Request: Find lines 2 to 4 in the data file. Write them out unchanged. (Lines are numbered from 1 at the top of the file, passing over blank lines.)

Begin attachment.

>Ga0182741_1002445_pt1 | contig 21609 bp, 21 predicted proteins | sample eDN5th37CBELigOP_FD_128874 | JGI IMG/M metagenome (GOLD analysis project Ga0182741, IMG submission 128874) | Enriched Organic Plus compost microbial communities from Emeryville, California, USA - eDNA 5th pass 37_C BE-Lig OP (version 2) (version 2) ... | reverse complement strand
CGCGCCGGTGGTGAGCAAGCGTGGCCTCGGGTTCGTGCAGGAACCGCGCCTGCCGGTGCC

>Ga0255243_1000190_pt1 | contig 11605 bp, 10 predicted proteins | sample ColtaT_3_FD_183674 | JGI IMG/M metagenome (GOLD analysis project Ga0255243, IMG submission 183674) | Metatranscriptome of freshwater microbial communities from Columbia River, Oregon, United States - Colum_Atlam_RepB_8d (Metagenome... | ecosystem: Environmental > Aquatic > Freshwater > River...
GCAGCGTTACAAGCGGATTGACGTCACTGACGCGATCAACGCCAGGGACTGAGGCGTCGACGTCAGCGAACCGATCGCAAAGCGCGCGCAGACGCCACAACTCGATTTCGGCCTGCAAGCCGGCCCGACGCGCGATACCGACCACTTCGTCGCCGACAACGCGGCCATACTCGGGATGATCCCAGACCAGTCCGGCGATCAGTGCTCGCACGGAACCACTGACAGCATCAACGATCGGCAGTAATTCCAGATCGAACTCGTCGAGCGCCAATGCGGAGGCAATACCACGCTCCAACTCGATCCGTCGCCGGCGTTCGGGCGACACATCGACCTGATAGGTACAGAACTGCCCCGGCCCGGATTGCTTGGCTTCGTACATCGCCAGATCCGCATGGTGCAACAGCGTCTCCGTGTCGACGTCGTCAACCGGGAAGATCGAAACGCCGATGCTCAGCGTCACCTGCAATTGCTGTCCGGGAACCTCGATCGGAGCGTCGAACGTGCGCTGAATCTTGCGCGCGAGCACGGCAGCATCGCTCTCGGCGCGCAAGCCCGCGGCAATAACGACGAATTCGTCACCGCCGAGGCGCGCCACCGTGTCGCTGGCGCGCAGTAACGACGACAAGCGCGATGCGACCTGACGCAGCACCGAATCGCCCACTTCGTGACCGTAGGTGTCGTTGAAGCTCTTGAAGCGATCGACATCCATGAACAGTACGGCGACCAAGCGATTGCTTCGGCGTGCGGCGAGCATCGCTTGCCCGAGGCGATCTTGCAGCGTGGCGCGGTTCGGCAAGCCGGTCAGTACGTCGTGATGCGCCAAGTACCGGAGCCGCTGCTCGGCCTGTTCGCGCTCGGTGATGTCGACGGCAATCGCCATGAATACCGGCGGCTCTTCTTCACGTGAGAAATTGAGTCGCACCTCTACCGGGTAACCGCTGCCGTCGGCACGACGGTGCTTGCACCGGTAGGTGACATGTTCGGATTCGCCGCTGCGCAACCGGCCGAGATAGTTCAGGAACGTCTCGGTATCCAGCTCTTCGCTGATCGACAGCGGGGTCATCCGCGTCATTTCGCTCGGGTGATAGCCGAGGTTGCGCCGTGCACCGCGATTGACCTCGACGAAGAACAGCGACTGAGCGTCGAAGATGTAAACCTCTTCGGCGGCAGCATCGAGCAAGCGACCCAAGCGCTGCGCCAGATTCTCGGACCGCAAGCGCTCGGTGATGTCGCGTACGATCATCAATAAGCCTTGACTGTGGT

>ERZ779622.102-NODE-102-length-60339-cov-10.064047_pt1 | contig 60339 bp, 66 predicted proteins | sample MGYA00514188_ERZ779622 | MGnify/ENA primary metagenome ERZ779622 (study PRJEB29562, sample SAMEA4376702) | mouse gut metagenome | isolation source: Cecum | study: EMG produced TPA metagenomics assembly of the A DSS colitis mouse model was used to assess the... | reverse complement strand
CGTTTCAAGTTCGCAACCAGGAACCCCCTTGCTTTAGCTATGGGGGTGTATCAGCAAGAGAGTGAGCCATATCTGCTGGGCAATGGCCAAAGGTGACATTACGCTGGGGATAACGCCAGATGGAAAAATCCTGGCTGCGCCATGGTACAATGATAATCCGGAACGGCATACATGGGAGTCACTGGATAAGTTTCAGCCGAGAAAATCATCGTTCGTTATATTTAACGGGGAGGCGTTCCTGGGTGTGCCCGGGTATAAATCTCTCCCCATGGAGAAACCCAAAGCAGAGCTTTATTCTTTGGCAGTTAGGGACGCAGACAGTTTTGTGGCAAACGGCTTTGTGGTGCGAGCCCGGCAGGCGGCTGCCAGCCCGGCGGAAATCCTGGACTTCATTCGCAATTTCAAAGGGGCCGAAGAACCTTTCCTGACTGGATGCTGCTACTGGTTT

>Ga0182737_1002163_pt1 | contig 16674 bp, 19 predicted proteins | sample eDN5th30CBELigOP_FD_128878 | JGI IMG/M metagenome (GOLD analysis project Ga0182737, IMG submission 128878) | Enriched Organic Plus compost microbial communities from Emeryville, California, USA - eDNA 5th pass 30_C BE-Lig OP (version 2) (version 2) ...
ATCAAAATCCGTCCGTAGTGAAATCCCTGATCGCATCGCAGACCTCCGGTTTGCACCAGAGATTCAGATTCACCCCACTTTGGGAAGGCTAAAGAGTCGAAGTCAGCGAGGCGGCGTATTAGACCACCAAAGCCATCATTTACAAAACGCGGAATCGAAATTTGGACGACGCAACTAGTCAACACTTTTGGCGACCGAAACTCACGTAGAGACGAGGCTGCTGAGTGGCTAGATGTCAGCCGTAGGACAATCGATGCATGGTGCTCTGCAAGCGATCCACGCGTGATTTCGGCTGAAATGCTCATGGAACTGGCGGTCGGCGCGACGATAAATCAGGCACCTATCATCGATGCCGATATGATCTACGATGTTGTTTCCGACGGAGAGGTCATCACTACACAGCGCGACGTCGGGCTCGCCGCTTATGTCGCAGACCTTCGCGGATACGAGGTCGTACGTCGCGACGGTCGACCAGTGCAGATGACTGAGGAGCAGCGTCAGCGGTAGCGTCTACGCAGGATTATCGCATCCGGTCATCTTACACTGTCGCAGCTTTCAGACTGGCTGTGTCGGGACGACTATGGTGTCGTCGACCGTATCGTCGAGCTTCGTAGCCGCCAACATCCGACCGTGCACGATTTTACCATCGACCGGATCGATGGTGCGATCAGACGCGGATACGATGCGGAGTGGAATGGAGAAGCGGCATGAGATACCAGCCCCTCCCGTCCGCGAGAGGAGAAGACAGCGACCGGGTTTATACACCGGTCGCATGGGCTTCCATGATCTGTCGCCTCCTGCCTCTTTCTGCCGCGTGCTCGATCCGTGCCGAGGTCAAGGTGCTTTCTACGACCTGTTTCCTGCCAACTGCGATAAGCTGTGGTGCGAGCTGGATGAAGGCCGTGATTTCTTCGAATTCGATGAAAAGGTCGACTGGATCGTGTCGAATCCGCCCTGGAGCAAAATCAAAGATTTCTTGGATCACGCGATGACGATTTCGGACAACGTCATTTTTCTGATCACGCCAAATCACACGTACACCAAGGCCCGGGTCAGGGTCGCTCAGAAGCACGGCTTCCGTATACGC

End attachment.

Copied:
CGCGCCGGTGGTGAGCAAGCGTGGCCTCGGGTTCGTGCAGGAACCGCGCCTGCCGGTGCC

>Ga0255243_1000190_pt1 | contig 11605 bp, 10 predicted proteins | sample ColtaT_3_FD_183674 | JGI IMG/M metagenome (GOLD analysis project Ga0255243, IMG submission 183674) | Metatranscriptome of freshwater microbial communities from Columbia River, Oregon, United States - Colum_Atlam_RepB_8d (Metagenome... | ecosystem: Environmental > Aquatic > Freshwater > River...
GCAGCGTTACAAGCGGATTGACGTCACTGACGCGATCAACGCCAGGGACTGAGGCGTCGACGTCAGCGAACCGATCGCAAAGCGCGCGCAGACGCCACAACTCGATTTCGGCCTGCAAGCCGGCCCGACGCGCGATACCGACCACTTCGTCGCCGACAACGCGGCCATACTCGGGATGATCCCAGACCAGTCCGGCGATCAGTGCTCGCACGGAACCACTGACAGCATCAACGATCGGCAGTAATTCCAGATCGAACTCGTCGAGCGCCAATGCGGAGGCAATACCACGCTCCAACTCGATCCGTCGCCGGCGTTCGGGCGACACATCGACCTGATAGGTACAGAACTGCCCCGGCCCGGATTGCTTGGCTTCGTACATCGCCAGATCCGCATGGTGCAACAGCGTCTCCGTGTCGACGTCGTCAACCGGGAAGATCGAAACGCCGATGCTCAGCGTCACCTGCAATTGCTGTCCGGGAACCTCGATCGGAGCGTCGAACGTGCGCTGAATCTTGCGCGCGAGCACGGCAGCATCGCTCTCGGCGCGCAAGCCCGCGGCAATAACGACGAATTCGTCACCGCCGAGGCGCGCCACCGTGTCGCTGGCGCGCAGTAACGACGACAAGCGCGATGCGACCTGACGCAGCACCGAATCGCCCACTTCGTGACCGTAGGTGTCGTTGAAGCTCTTGAAGCGATCGACATCCATGAACAGTACGGCGACCAAGCGATTGCTTCGGCGTGCGGCGAGCATCGCTTGCCCGAGGCGATCTTGCAGCGTGGCGCGGTTCGGCAAGCCGGTCAGTACGTCGTGATGCGCCAAGTACCGGAGCCGCTGCTCGGCCTGTTCGCGCTCGGTGATGTCGACGGCAATCGCCATGAATACCGGCGGCTCTTCTTCACGTGAGAAATTGAGTCGCACCTCTACCGGGTAACCGCTGCCGTCGGCACGACGGTGCTTGCACCGGTAGGTGACATGTTCGGATTCGCCGCTGCGCAACCGGCCGAGATAGTTCAGGAACGTCTCGGTATCCAGCTCTTCGCTGATCGACAGCGGGGTCATCCGCGTCATTTCGCTCGGGTGATAGCCGAGGTTGCGCCGTGCACCGCGATTGACCTCGACGAAGAACAGCGACTGAGCGTCGAAGATGTAAACCTCTTCGGCGGCAGCATCGAGCAAGCGACCCAAGCGCTGCGCCAGATTCTCGGACCGCAAGCGCTCGGTGATGTCGCGTACGATCATCAATAAGCCTTGACTGTGGT